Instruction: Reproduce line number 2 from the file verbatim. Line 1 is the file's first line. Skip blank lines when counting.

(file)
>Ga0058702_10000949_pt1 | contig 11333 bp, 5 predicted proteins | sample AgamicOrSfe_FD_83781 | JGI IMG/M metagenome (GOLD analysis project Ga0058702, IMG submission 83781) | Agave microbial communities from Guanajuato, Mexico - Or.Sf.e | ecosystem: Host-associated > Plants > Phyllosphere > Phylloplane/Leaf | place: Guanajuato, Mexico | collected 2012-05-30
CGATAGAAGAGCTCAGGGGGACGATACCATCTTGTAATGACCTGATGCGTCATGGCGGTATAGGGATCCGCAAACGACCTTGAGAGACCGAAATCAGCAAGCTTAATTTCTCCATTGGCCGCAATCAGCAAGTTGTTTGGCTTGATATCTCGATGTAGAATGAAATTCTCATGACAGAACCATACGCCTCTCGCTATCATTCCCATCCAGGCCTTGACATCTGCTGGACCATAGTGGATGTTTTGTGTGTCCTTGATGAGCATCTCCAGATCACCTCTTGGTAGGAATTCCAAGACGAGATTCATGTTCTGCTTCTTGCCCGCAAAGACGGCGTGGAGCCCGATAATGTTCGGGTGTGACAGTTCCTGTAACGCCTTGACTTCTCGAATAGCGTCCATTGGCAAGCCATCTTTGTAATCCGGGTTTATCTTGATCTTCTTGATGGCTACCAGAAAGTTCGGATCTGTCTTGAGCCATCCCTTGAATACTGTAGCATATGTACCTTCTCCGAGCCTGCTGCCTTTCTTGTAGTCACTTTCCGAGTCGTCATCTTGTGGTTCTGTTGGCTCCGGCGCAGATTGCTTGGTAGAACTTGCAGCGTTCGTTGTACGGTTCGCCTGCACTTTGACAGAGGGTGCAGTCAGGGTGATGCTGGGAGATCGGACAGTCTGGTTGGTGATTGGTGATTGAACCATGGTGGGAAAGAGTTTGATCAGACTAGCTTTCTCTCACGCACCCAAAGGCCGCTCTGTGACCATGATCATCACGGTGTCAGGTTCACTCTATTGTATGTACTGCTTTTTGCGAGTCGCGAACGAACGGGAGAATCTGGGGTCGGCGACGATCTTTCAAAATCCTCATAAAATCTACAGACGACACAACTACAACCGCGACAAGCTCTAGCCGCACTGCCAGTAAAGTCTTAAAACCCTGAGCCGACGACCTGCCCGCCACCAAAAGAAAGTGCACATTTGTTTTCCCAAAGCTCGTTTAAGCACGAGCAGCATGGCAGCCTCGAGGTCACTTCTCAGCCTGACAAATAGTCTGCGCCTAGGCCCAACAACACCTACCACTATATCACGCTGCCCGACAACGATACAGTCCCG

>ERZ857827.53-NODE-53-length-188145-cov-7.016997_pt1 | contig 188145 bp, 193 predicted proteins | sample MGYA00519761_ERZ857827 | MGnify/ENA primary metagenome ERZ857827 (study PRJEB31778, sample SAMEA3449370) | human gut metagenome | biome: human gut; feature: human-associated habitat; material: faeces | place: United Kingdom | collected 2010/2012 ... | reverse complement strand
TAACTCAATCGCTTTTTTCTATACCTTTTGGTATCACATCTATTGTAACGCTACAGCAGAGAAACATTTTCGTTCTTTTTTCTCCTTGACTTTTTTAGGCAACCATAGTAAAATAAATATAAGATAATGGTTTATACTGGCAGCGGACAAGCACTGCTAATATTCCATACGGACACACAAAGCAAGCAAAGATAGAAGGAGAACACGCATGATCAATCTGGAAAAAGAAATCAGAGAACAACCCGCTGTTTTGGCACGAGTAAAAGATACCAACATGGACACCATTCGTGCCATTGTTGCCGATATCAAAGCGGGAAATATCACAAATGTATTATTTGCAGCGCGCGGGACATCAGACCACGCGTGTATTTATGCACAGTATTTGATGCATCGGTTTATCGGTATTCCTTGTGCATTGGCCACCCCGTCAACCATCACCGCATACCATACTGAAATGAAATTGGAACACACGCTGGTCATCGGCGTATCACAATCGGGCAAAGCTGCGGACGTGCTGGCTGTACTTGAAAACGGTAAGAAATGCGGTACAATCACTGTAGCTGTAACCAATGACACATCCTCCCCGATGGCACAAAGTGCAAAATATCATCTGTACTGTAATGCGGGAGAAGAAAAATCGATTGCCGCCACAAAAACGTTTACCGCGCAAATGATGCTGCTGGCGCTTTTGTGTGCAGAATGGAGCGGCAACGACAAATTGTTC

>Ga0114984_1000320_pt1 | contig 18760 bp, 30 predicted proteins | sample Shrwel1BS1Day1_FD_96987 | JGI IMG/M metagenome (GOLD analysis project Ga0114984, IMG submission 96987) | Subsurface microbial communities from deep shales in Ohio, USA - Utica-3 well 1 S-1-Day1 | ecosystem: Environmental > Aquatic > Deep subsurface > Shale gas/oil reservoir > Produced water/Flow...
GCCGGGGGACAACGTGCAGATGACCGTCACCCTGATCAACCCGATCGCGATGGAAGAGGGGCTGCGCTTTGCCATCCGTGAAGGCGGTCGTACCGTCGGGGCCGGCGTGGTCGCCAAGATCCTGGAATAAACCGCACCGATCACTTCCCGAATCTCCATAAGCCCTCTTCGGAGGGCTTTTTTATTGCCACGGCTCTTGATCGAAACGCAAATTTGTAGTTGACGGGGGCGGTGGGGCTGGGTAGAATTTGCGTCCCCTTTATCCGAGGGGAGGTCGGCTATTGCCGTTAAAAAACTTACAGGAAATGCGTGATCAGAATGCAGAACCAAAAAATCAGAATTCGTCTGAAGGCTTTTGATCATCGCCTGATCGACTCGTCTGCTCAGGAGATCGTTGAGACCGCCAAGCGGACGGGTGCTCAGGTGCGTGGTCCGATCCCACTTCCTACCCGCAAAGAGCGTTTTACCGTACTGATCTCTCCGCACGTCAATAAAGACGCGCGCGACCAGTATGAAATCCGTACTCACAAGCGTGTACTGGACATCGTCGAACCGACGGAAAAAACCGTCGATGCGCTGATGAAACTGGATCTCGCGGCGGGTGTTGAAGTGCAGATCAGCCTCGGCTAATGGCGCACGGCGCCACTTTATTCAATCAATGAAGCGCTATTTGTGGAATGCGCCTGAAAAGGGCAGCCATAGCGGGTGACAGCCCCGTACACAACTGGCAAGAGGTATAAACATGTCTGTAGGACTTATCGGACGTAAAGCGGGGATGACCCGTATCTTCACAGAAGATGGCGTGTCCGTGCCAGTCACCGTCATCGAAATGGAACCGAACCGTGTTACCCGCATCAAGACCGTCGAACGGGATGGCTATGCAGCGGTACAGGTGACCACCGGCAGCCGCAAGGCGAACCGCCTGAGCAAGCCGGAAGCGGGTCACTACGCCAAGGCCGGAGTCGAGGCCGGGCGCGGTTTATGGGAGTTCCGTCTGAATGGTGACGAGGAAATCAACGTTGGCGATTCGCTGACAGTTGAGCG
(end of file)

CGATAGAAGAGCTCAGGGGGACGATACCATCTTGTAATGACCTGATGCGTCATGGCGGTATAGGGATCCGCAAACGACCTTGAGAGACCGAAATCAGCAAGCTTAATTTCTCCATTGGCCGCAATCAGCAAGTTGTTTGGCTTGATATCTCGATGTAGAATGAAATTCTCATGACAGAACCATACGCCTCTCGCTATCATTCCCATCCAGGCCTTGACATCTGCTGGACCATAGTGGATGTTTTGTGTGTCCTTGATGAGCATCTCCAGATCACCTCTTGGTAGGAATTCCAAGACGAGATTCATGTTCTGCTTCTTGCCCGCAAAGACGGCGTGGAGCCCGATAATGTTCGGGTGTGACAGTTCCTGTAACGCCTTGACTTCTCGAATAGCGTCCATTGGCAAGCCATCTTTGTAATCCGGGTTTATCTTGATCTTCTTGATGGCTACCAGAAAGTTCGGATCTGTCTTGAGCCATCCCTTGAATACTGTAGCATATGTACCTTCTCCGAGCCTGCTGCCTTTCTTGTAGTCACTTTCCGAGTCGTCATCTTGTGGTTCTGTTGGCTCCGGCGCAGATTGCTTGGTAGAACTTGCAGCGTTCGTTGTACGGTTCGCCTGCACTTTGACAGAGGGTGCAGTCAGGGTGATGCTGGGAGATCGGACAGTCTGGTTGGTGATTGGTGATTGAACCATGGTGGGAAAGAGTTTGATCAGACTAGCTTTCTCTCACGCACCCAAAGGCCGCTCTGTGACCATGATCATCACGGTGTCAGGTTCACTCTATTGTATGTACTGCTTTTTGCGAGTCGCGAACGAACGGGAGAATCTGGGGTCGGCGACGATCTTTCAAAATCCTCATAAAATCTACAGACGACACAACTACAACCGCGACAAGCTCTAGCCGCACTGCCAGTAAAGTCTTAAAACCCTGAGCCGACGACCTGCCCGCCACCAAAAGAAAGTGCACATTTGTTTTCCCAAAGCTCGTTTAAGCACGAGCAGCATGGCAGCCTCGAGGTCACTTCTCAGCCTGACAAATAGTCTGCGCCTAGGCCCAACAACACCTACCACTATATCACGCTGCCCGACAACGATACAGTCCCG